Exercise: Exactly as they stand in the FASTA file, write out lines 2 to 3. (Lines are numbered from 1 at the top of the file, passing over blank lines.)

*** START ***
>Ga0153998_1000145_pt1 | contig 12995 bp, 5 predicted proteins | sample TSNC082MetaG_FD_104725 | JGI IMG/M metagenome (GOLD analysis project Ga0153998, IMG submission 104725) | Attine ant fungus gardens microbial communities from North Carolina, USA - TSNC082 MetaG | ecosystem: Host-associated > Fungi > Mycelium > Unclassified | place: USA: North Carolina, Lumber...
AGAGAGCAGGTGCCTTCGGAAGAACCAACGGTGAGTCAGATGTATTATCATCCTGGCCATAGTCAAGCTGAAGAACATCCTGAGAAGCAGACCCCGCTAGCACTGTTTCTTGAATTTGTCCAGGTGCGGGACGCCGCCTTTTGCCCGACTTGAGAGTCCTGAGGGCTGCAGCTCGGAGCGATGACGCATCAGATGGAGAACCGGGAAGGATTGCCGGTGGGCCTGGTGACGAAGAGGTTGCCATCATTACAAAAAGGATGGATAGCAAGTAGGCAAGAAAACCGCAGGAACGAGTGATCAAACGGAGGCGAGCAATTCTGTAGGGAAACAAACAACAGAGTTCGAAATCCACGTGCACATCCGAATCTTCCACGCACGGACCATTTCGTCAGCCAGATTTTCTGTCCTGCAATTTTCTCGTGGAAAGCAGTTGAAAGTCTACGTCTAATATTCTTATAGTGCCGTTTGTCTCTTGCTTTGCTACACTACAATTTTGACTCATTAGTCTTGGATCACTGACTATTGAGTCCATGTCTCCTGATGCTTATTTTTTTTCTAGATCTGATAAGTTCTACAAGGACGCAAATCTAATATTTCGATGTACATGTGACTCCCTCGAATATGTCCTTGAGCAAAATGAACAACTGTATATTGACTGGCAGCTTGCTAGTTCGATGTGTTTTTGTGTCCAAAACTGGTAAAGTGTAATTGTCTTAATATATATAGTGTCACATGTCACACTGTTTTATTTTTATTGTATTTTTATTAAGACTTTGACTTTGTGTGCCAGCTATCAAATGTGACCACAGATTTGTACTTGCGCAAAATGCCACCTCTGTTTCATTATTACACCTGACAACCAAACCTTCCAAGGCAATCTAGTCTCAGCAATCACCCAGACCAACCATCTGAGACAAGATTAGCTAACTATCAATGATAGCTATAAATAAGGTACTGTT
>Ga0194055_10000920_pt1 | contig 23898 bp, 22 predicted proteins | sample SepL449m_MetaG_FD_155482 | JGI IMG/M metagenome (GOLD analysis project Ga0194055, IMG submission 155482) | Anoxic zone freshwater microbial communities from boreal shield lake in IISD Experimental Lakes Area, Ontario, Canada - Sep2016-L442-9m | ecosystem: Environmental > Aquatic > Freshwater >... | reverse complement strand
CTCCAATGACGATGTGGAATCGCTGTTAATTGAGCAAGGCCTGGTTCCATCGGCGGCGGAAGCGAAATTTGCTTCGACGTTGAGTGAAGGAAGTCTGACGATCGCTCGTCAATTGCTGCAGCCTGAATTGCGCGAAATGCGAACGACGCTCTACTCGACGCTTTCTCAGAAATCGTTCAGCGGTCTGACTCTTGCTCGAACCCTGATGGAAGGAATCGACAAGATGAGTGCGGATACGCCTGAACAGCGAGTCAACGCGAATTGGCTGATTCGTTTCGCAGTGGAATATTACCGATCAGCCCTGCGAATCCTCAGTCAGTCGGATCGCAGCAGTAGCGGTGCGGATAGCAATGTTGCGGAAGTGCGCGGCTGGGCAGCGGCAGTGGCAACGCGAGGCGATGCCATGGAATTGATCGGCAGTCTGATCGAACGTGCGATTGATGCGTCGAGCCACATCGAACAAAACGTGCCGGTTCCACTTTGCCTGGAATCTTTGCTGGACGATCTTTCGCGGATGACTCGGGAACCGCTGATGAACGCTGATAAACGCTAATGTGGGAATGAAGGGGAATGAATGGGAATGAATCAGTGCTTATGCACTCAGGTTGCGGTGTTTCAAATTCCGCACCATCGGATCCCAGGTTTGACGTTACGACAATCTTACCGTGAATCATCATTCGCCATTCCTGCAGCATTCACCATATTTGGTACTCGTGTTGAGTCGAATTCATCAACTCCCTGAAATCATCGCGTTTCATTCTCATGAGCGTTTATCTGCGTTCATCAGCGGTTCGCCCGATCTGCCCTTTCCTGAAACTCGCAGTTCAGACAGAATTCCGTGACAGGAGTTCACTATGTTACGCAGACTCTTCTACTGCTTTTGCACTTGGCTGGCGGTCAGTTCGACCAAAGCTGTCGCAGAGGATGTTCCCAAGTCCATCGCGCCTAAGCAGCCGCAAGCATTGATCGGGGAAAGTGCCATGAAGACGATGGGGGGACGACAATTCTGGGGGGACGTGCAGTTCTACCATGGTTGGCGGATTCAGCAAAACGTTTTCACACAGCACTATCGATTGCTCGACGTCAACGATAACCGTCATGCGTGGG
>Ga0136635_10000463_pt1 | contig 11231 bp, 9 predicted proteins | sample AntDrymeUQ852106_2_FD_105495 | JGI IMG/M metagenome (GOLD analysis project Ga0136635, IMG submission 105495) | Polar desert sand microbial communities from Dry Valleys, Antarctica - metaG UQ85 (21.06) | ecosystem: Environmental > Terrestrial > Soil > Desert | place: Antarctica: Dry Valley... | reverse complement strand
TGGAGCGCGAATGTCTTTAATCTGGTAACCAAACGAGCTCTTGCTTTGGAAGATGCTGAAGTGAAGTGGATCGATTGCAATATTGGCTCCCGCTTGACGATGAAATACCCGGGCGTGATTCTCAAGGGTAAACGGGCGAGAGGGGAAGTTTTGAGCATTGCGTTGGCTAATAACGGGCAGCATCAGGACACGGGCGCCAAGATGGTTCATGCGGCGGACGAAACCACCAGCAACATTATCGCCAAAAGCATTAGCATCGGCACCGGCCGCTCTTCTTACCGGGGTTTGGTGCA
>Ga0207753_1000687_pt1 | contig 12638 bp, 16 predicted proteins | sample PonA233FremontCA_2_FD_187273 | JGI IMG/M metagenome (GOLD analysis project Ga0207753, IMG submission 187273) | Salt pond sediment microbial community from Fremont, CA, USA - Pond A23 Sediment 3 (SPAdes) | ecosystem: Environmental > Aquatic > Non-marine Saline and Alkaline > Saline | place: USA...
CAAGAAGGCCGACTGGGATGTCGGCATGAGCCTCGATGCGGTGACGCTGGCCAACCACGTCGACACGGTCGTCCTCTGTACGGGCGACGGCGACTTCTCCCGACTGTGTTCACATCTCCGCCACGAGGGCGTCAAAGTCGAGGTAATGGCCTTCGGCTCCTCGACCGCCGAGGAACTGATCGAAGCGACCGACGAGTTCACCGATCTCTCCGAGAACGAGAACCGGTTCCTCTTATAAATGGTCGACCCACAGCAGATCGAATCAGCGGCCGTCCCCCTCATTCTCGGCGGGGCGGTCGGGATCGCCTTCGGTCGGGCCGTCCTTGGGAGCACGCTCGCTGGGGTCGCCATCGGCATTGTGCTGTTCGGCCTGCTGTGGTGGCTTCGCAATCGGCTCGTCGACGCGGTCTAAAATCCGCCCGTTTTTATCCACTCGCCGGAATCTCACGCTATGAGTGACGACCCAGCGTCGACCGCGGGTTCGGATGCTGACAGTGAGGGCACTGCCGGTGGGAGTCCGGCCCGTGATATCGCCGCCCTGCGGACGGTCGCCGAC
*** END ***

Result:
AGAGAGCAGGTGCCTTCGGAAGAACCAACGGTGAGTCAGATGTATTATCATCCTGGCCATAGTCAAGCTGAAGAACATCCTGAGAAGCAGACCCCGCTAGCACTGTTTCTTGAATTTGTCCAGGTGCGGGACGCCGCCTTTTGCCCGACTTGAGAGTCCTGAGGGCTGCAGCTCGGAGCGATGACGCATCAGATGGAGAACCGGGAAGGATTGCCGGTGGGCCTGGTGACGAAGAGGTTGCCATCATTACAAAAAGGATGGATAGCAAGTAGGCAAGAAAACCGCAGGAACGAGTGATCAAACGGAGGCGAGCAATTCTGTAGGGAAACAAACAACAGAGTTCGAAATCCACGTGCACATCCGAATCTTCCACGCACGGACCATTTCGTCAGCCAGATTTTCTGTCCTGCAATTTTCTCGTGGAAAGCAGTTGAAAGTCTACGTCTAATATTCTTATAGTGCCGTTTGTCTCTTGCTTTGCTACACTACAATTTTGACTCATTAGTCTTGGATCACTGACTATTGAGTCCATGTCTCCTGATGCTTATTTTTTTTCTAGATCTGATAAGTTCTACAAGGACGCAAATCTAATATTTCGATGTACATGTGACTCCCTCGAATATGTCCTTGAGCAAAATGAACAACTGTATATTGACTGGCAGCTTGCTAGTTCGATGTGTTTTTGTGTCCAAAACTGGTAAAGTGTAATTGTCTTAATATATATAGTGTCACATGTCACACTGTTTTATTTTTATTGTATTTTTATTAAGACTTTGACTTTGTGTGCCAGCTATCAAATGTGACCACAGATTTGTACTTGCGCAAAATGCCACCTCTGTTTCATTATTACACCTGACAACCAAACCTTCCAAGGCAATCTAGTCTCAGCAATCACCCAGACCAACCATCTGAGACAAGATTAGCTAACTATCAATGATAGCTATAAATAAGGTACTGTT
>Ga0194055_10000920_pt1 | contig 23898 bp, 22 predicted proteins | sample SepL449m_MetaG_FD_155482 | JGI IMG/M metagenome (GOLD analysis project Ga0194055, IMG submission 155482) | Anoxic zone freshwater microbial communities from boreal shield lake in IISD Experimental Lakes Area, Ontario, Canada - Sep2016-L442-9m | ecosystem: Environmental > Aquatic > Freshwater >... | reverse complement strand